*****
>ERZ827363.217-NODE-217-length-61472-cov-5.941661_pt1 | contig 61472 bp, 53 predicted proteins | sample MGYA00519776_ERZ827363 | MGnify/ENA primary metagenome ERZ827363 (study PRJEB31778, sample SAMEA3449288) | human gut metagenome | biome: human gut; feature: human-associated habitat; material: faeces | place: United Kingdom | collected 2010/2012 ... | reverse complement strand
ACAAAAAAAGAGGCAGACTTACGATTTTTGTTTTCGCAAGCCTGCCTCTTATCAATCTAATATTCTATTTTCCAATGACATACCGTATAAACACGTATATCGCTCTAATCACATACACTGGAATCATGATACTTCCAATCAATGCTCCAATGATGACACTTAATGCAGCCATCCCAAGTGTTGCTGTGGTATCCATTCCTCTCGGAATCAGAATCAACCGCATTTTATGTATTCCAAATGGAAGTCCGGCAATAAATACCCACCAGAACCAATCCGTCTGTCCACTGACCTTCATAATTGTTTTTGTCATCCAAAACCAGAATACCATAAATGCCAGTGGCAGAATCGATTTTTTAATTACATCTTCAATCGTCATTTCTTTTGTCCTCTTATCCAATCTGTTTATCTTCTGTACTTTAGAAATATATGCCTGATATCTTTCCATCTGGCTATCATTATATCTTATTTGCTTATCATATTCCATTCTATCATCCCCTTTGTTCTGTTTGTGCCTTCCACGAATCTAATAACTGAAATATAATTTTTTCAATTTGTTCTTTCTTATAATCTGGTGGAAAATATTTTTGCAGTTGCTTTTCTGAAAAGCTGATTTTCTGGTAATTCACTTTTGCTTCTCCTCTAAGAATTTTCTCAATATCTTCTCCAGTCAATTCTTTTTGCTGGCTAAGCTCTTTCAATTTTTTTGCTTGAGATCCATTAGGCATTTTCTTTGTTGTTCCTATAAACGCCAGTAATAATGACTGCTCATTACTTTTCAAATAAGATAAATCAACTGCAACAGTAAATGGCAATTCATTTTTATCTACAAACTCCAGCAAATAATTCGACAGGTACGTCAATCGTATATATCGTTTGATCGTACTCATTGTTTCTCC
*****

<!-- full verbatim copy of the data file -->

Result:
>ERZ827363.217-NODE-217-length-61472-cov-5.941661_pt1 | contig 61472 bp, 53 predicted proteins | sample MGYA00519776_ERZ827363 | MGnify/ENA primary metagenome ERZ827363 (study PRJEB31778, sample SAMEA3449288) | human gut metagenome | biome: human gut; feature: human-associated habitat; material: faeces | place: United Kingdom | collected 2010/2012 ... | reverse complement strand
ACAAAAAAAGAGGCAGACTTACGATTTTTGTTTTCGCAAGCCTGCCTCTTATCAATCTAATATTCTATTTTCCAATGACATACCGTATAAACACGTATATCGCTCTAATCACATACACTGGAATCATGATACTTCCAATCAATGCTCCAATGATGACACTTAATGCAGCCATCCCAAGTGTTGCTGTGGTATCCATTCCTCTCGGAATCAGAATCAACCGCATTTTATGTATTCCAAATGGAAGTCCGGCAATAAATACCCACCAGAACCAATCCGTCTGTCCACTGACCTTCATAATTGTTTTTGTCATCCAAAACCAGAATACCATAAATGCCAGTGGCAGAATCGATTTTTTAATTACATCTTCAATCGTCATTTCTTTTGTCCTCTTATCCAATCTGTTTATCTTCTGTACTTTAGAAATATATGCCTGATATCTTTCCATCTGGCTATCATTATATCTTATTTGCTTATCATATTCCATTCTATCATCCCCTTTGTTCTGTTTGTGCCTTCCACGAATCTAATAACTGAAATATAATTTTTTCAATTTGTTCTTTCTTATAATCTGGTGGAAAATATTTTTGCAGTTGCTTTTCTGAAAAGCTGATTTTCTGGTAATTCACTTTTGCTTCTCCTCTAAGAATTTTCTCAATATCTTCTCCAGTCAATTCTTTTTGCTGGCTAAGCTCTTTCAATTTTTTTGCTTGAGATCCATTAGGCATTTTCTTTGTTGTTCCTATAAACGCCAGTAATAATGACTGCTCATTACTTTTCAAATAAGATAAATCAACTGCAACAGTAAATGGCAATTCATTTTTATCTACAAACTCCAGCAAATAATTCGACAGGTACGTCAATCGTATATATCGTTTGATCGTACTCATTGTTTCTCC